August 29, 2013 in Sports

Playing catch-up

EWU has built a solid program, but has a ways to go off the field
By The Spokesman-Review

Eastern Washington coach Beau Baldwin has a national championship at EWU and a solid national reputation for helping to build a strong football program.
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The tailgating scene has come of age in the parking lot above Roos Field.

Country music blares over hundreds of cars, campers and motor homes while kids throw footballs and parents toss burgers on the barbecue.

Still, football at Eastern Washington University is more steak than sizzle. Most of the bells and whistles are down on the field, where head coach Beau Baldwin and his staff and players offer an exciting product that is still a secret to many in Spokane’s fractured sports market.

The product on the field is top-10; the rest of the program is still unranked, but finally – through a lot of hard work and a little edginess – “also receiving votes” from local fans.

To get their attention, EWU has been forced to yell a little louder, through their signature red turf field – hard on the eyes but an easy sell to recruits – the tailgating scene and finally, last year, a video scoreboard.

This year it’s linebacker Ronnie Hamlin shouting “Hello, Spokane,” on billboards.

“We needed to catch up off the field,” Eastern athletic director Bill Chaves said. “We’re a top-10 program nationally (on the field), and I feel like it’s my job to make sure that we’re doing everything else in a top-10 fashion.

“And although we may not be there right now, we have a vision to be top 10 in everything we do,” said Chaves, who foresees a red soccer field and a red basketball court, too.

“That’s on the radar screen,” Chaves said. “I’m not kidding.”

More than Xs and Os

EWU’s program has grown mostly through a succession of strong head coaches dating back to 1979. Dick Zornes took the Eagles from Division II to immediate success in the Big Sky Conference during a 16-year tenure; Mike Kramer led Eastern to an FCS semifinal appearance in 1997; Paul Wulff raised the bar before going to Washington State; and Baldwin reached the summit with a national title in 2010.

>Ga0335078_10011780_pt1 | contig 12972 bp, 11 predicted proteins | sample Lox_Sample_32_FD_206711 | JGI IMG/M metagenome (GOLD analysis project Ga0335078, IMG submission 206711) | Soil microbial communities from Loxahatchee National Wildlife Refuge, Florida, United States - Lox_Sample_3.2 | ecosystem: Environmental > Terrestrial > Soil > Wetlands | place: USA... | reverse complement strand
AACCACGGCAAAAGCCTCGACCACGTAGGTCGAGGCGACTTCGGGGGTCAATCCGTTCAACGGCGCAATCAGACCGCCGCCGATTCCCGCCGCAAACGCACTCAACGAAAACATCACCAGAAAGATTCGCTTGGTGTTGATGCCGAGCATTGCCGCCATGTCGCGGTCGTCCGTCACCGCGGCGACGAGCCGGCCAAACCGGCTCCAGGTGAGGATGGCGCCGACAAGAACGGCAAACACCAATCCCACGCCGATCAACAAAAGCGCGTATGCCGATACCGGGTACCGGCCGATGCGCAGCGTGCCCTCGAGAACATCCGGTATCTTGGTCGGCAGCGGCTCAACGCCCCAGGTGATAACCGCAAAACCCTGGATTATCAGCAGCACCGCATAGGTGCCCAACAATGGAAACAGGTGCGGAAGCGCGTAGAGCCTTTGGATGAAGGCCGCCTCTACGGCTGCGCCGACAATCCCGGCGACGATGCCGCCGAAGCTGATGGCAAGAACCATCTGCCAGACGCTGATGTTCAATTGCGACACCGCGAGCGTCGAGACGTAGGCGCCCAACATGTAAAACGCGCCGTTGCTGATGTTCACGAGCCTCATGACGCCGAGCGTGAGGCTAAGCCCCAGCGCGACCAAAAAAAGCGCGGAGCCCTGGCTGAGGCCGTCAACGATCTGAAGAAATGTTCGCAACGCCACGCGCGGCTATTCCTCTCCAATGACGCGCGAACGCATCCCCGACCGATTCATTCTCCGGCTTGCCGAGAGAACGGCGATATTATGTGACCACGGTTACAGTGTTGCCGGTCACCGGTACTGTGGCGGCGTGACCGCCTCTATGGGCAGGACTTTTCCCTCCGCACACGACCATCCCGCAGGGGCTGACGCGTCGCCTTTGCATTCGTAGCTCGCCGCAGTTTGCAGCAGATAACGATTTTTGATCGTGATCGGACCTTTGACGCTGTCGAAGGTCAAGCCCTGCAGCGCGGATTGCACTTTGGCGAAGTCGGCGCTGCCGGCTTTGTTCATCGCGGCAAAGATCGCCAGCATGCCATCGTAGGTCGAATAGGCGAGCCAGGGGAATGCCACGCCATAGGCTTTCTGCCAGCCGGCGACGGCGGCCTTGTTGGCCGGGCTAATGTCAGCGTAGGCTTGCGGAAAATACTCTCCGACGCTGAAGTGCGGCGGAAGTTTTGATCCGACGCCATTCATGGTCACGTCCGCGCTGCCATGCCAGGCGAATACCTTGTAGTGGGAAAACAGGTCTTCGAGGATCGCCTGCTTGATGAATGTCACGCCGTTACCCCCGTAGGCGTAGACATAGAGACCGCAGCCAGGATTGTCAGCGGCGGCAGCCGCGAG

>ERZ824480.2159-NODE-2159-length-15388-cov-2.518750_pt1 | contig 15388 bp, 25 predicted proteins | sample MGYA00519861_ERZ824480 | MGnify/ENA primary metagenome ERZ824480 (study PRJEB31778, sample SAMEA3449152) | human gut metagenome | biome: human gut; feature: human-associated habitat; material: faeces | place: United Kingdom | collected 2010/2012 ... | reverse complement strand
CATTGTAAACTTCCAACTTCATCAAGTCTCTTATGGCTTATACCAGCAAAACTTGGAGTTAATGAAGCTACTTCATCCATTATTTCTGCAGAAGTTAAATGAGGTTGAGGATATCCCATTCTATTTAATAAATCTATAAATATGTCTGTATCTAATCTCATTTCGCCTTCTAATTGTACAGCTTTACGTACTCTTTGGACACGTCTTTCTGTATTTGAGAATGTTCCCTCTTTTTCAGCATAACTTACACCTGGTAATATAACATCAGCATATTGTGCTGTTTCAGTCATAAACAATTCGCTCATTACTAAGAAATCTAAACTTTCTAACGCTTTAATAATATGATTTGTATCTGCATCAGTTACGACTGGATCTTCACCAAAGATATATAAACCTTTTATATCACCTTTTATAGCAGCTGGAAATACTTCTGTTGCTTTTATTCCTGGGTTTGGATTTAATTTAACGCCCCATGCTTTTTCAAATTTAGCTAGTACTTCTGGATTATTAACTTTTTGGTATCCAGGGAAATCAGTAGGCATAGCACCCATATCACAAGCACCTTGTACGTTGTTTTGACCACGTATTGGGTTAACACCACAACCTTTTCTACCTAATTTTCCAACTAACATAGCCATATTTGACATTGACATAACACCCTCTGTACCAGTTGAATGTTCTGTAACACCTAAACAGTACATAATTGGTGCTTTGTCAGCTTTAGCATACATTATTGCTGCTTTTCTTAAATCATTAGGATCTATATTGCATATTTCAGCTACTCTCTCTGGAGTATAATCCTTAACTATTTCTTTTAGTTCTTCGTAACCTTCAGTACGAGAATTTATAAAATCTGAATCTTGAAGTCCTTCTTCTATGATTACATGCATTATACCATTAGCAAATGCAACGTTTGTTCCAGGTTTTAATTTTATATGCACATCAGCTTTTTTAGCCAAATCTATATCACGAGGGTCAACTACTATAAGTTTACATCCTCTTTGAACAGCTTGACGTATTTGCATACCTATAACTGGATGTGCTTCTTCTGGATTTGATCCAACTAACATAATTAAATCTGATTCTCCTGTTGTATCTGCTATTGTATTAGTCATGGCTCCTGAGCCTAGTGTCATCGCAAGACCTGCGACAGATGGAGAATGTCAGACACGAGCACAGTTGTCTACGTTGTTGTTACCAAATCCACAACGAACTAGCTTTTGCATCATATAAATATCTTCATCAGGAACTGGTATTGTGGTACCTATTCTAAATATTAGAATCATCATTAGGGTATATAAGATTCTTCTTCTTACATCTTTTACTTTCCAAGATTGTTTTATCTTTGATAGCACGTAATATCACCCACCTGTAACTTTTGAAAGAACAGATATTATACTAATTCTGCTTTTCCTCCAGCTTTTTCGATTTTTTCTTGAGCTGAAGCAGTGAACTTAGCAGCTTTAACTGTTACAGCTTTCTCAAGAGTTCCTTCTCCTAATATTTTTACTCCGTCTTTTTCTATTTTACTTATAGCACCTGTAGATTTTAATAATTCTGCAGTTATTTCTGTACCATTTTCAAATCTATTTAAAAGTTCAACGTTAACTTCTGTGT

Says Baldwin, “The foundation that was set … has allowed us to keep making those strides. It was the work of a lot of years.”

Chaves had barely warmed his seat as athletic director in the fall of 2007 when Wulff was hired away by his alma mater, Washington State. A year earlier, Baldwin, the offensive coordinator under Wulff from 2003-06, became the head coach at his old school, Central Washington, where he played quarterback.

“We had never met – he had left and then I came,” said the methodical Chaves, who performed his due diligence, “leaned on a few folks I knew in the industry,” and interviewed eight other candidates before hiring the then-35-year-old Baldwin.

“He was the right person at the right time, and he had a great perspective on where Eastern had been, was then and where it could go,” Chaves said.

Baldwin, now 40, a Tacoma native and high school star, also had a reputation as an imaginative play-caller and as a player’s coach.

Says senior safety Allen Brown, Baldwin is “the best coach I’ve ever had. He’s a calm guy, laid back … all practice, the guys are laughing, but at the same time we’re all serious.”

They’re serious in the classroom as well, collectively earning above a 3.0 grade-point average. “He just has that certain ‘it,’ ” Chaves said.

It doesn’t hurt that Baldwin, recruiting mainly in the state of Washington, is 44-19 overall and 30-10 in the Big Sky Conference with two conference coach of the year awards. In the last two years, his teams have taken Washington and Washington State to the final play of the game.